What follows is by far my abso-fucking-lutely least favorite part of the entire dying process. Worse than the bleach, worse even than the part involving actual physical pain (more on that later,) is combing my hair out after the bleach. I hate it because after the bleach my hair is a damn wreck and nearly impossible to detangle. It’s straw-like, it’s sticky, it’s course, and just generally gross. This is definitely the point when I’m semi-convinced that this will finally be the time that I ruin my hair and everyone who’s been secretly jealous will smile smugly and say, “I told you all that dying wasn’t healthy. And now you’re bald.”
After an hour or so of drying time (because you can’t dye wet hair,) it’s finally time to apply the actual dye. This is a much more labor intensive process than the bleach, which is okay because the dye actually feels pretty good. It’s like a magical cooling salve on my itchy scalp. A magical cooling salve that also happens to dye my hair purple. It probably takes the better part of an hour for Kyle to make his way through my head, meticulously checking that no spot is missed, but I don’t mind.
What I do mind a little is the last part of the dye application: the comb-out. This is the part where Kyle combs out my hair until the dye goes frothy, ensuring that every inch of my hair is completely saturated. And he really does try his best to be gentle, but…well, remember earlier when I talked about a step involving actual physical pain? My hair is still usually a little sticky and rough, so even with his best intentions, it can yank. I try to be strong and stay quiet, knowing that he’s doing his best, but sometimes I can’t help but squeak.
Finally, we enter the last (and longest) part of the process: the marinade. Once the dye is on, we get cleaned up and I spend the rest of the day sporting a super sexy shower cap. (I actually like to go with a double shower cap, because while I love my purple, the only place I want to see it is on my head.) I spend six hours under the cap, letting my hair soak up all that delicious dye and moisturizer. It bites a little, not being able to leave the house, but what’s one day of hiding from the neighbors and getting weird looks from the UPS guy compared to the 63 days of unadulterated hair-awesomeness that comes after?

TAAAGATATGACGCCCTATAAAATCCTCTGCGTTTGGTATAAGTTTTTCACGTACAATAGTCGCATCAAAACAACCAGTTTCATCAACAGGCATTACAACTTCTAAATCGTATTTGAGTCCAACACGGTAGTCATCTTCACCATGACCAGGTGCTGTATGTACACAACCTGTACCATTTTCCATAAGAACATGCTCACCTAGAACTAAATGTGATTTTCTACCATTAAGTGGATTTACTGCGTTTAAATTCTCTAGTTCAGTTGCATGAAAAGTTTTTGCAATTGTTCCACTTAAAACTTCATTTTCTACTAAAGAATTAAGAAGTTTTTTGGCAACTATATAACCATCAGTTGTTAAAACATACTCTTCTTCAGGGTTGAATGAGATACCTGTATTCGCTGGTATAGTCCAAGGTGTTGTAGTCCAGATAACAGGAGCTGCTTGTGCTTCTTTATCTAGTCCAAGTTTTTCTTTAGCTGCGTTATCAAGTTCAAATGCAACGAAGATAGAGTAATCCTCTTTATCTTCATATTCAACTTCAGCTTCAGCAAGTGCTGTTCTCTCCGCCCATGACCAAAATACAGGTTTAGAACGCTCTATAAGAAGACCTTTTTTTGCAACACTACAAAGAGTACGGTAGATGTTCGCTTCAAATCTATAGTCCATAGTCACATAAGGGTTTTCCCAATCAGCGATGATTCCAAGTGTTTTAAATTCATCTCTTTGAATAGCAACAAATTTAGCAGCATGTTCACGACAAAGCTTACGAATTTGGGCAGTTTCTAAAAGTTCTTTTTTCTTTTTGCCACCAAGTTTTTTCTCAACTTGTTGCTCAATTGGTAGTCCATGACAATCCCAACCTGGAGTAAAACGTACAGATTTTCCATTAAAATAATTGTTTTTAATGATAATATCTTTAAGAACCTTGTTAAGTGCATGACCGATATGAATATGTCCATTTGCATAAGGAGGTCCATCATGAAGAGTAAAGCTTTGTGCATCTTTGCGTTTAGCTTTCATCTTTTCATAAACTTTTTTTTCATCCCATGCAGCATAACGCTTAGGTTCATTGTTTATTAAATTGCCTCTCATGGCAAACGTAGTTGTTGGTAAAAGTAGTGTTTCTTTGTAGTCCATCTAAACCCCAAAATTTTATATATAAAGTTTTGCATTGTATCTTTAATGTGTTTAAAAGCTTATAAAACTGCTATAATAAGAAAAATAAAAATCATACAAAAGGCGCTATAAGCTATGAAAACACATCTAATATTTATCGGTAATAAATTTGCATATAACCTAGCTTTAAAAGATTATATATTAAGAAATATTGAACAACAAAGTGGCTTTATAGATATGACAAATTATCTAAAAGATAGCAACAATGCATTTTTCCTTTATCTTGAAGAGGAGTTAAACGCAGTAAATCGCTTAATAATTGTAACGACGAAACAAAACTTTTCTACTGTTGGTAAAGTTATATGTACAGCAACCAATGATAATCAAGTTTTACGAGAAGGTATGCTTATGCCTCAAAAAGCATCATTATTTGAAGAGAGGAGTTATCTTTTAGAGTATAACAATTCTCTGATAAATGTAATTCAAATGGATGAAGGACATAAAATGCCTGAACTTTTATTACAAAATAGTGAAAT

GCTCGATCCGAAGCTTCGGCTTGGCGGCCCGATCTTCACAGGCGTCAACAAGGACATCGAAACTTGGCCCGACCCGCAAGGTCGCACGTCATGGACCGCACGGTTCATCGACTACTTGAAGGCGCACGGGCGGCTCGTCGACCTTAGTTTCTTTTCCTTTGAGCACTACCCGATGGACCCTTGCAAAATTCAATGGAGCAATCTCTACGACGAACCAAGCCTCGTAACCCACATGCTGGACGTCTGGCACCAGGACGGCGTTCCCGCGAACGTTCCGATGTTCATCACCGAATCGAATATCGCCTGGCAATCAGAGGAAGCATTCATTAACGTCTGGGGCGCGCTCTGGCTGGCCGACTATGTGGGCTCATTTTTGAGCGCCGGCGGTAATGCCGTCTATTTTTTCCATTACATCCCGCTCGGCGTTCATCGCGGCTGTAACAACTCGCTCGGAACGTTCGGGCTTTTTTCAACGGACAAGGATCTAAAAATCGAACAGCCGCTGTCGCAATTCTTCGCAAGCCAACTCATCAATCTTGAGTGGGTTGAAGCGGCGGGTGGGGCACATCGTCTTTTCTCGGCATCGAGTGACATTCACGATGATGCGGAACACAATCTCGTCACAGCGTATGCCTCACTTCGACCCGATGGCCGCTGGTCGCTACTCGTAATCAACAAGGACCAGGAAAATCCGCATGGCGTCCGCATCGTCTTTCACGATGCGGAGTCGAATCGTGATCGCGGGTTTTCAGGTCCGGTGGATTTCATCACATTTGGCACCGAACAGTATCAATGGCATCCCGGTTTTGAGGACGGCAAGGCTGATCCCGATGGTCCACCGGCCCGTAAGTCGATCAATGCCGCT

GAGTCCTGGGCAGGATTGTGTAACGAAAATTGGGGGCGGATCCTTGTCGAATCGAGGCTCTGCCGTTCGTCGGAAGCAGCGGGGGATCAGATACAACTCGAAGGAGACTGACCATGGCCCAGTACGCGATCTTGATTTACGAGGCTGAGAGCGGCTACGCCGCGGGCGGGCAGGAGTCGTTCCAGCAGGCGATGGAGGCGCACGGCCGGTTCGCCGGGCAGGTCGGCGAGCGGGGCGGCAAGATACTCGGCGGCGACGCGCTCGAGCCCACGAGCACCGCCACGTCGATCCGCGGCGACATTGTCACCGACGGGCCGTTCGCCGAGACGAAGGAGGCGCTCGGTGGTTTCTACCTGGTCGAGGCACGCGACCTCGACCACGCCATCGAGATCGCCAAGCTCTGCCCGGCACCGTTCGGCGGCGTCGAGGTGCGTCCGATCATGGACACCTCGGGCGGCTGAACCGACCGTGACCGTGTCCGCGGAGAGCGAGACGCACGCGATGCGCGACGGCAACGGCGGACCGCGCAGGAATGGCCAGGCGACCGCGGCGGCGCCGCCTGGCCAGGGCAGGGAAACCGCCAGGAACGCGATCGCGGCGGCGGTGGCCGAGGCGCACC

At last, six hours later, I rinse the whole thing out. Well, it’s slightly more complicated than that. First Kyle gives me a quick rinse in equal parts white vinegar and water, which, due to the fact that I can never remember how long to nuke it for, is usually either too hot or too cold. Then I’m supposed to rinse my hair completely in cool water (ha!) until the water runs completely clear (or I’m bored.) And then there’s the third step to the rinsing-out process, which is where I panic that the dye is going to stain our white subway tile surround, even though it never does. (That step is important.)
The results, when compared to my post-bleaching hair, is damn-near magical. My hair is not only a deliciously dark purple, but it’s soft, shiny and feel really healthy. Even my stylist (who’s still a little miffed that I dye my hair at home instead of paying her to do it) can’t help but marvel at how healthy my hair is despite all the coloring.
And that’s it! The color in it’s original shade will only last about two weeks, but after that it will soften and develop beautiful natural highlights in blues and lavenders and pinks that will look lovely for another six or seven weeks after that.
And when my roots get out of control and my color finally blows out, I know Kyle will be there to make me colorful again!